United States District Court, D. Maine
REPORT AND RECOMMENDED DECISION
C. Nivison U.S. Magistrate Judge
Plaintiff's application for disability insurance benefits
under Title II of the Social Security Act, Defendant, the
Social Security Administration Commissioner, found that
Plaintiff has severe impairments, but retains the functional
capacity to perform past relevant work (mail sorting).
Defendant, therefore, denied Plaintiff's request for
disability benefits. Plaintiff filed this action to obtain
judicial review of Defendant's final administrative
decision pursuant to 42 U.S.C. § 405(g).
a review of the record, and after consideration of the
parties' arguments, I recommend the Court vacate the
administrative decision and remand for further proceedings.
Commissioner's final decision is the January 22, 2018
decision of the Administrative Law Judge. (ALJ Decision, ECF
No. 7-3.) The ALJ's decision tracks the familiar
five-step sequential evaluation process for analyzing social
security disability claims, 20 C.F.R. §§ 404.1520,
found that Plaintiff has severe, but non-listing-level mental
health impairments consisting of dysthymia, major depressive
disorder, general anxiety disorder, and an unspecified
neurocognitive disorder. The ALJ did not include personality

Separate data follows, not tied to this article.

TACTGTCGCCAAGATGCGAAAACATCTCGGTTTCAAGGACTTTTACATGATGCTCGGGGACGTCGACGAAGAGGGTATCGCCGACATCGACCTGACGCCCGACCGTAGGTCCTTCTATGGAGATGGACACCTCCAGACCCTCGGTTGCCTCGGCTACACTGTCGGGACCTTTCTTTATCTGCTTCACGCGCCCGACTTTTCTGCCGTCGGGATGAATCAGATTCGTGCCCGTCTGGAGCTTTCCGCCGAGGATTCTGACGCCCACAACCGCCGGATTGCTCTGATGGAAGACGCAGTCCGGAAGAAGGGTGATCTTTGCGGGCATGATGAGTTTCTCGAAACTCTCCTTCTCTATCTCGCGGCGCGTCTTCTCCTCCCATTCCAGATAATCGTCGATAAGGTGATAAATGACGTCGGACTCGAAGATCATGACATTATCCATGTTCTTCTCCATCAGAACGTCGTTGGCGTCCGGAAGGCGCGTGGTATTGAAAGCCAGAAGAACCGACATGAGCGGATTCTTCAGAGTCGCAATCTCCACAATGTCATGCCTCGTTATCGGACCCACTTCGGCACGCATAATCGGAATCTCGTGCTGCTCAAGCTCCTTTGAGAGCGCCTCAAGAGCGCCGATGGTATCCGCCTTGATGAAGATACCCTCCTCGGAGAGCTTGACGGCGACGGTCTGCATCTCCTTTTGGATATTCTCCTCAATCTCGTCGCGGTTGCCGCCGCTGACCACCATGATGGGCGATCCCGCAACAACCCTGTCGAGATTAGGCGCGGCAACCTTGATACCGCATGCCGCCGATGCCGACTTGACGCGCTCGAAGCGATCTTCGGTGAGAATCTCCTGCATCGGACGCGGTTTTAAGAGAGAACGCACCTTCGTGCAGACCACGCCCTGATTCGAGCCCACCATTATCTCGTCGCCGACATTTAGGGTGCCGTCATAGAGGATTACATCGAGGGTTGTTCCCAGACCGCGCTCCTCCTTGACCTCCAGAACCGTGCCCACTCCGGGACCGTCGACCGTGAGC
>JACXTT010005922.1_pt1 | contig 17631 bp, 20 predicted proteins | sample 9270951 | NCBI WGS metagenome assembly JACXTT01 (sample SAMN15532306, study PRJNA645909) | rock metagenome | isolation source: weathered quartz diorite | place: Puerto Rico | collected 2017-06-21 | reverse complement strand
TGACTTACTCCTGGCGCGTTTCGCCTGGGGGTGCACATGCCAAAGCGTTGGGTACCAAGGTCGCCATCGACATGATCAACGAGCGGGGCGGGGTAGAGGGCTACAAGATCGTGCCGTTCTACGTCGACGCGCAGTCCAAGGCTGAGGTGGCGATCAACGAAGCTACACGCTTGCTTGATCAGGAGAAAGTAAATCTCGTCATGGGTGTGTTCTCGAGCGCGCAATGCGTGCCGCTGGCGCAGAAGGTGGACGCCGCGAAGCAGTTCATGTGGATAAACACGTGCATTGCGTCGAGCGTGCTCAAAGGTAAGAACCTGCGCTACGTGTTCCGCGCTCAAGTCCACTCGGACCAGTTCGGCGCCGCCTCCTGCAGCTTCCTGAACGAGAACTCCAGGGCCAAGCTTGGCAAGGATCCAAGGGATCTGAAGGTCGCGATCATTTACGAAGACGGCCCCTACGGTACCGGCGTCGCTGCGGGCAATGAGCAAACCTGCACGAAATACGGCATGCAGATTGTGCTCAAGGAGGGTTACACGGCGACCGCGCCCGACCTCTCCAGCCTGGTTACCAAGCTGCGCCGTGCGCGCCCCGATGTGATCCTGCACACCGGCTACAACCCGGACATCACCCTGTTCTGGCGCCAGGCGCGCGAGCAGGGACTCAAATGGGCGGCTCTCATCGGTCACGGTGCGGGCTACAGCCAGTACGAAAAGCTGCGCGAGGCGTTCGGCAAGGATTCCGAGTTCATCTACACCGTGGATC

disorder with dependent and obsessive traits and a
“social anxiety disorder” as severe impairments,
but the ALJ considered the longitudinal record of mental
health diagnoses and treatment when formulating
Plaintiff's RFC. (R. 120-121, 125-127.)
considering the degree to which Plaintiff's medically
determinable impairments impact Plaintiff's vocational
capacity, the ALJ found Plaintiff's subjective report
“partially consistent with and supported by the
evidence of record, ” referencing diagnostic evidence
of neurological deficits, low frustration tolerance, and
frequent irritability. (R. 124, citing Exs. 7F, 13F.)
on her review of the record, the ALJ found Plaintiff to have
the mental RFC for simple work, basic decisions, simple and
routine changes, and supervisory and coworker interaction,
but no public interaction. (R. 123.) The ALJ gave significant
weight to the consultative examination report of Jonathan
Freedman, Psy.D. (Ex. 2F), and the neuropsychological
evaluation report of Anthony Podraza, M.S., Ph.D. (Ex. 13F).
She also gave significant weight to the opinions of
Disability Determination Services consultants David Houston,
Ph.D. (Ex. 1A), and Leigh Haskell, Ph.D. (Ex. 3A), concluding
that their views were supported by the record and that the
more recent evidence did not contradict their findings. (R.
127, 129.) Ultimately, the ALJ found Plaintiff could perform
past relevant work as a mail sorter and determined Plaintiff
was not disabled. (R. 129-130.)
court must affirm the administrative decision provided the
decision is based on the correct legal standards and is
supported by substantial evidence, even if the record
contains evidence capable of supporting an alternative
outcome. Manso-Pizarro v. Sec'y of HHS, 76 F.3d
15, 16 (1st Cir. 1996) (per curiam); Rodriguez Pagan v.
Sec'y of HHS, 819 F.2d 1, 3 (1st Cir. 1987).
Substantial evidence is evidence that a reasonable mind might
accept as adequate to support a finding. Richardson v.
Perales, 402 U.S. 389, 401 (1971); Rodriguez v.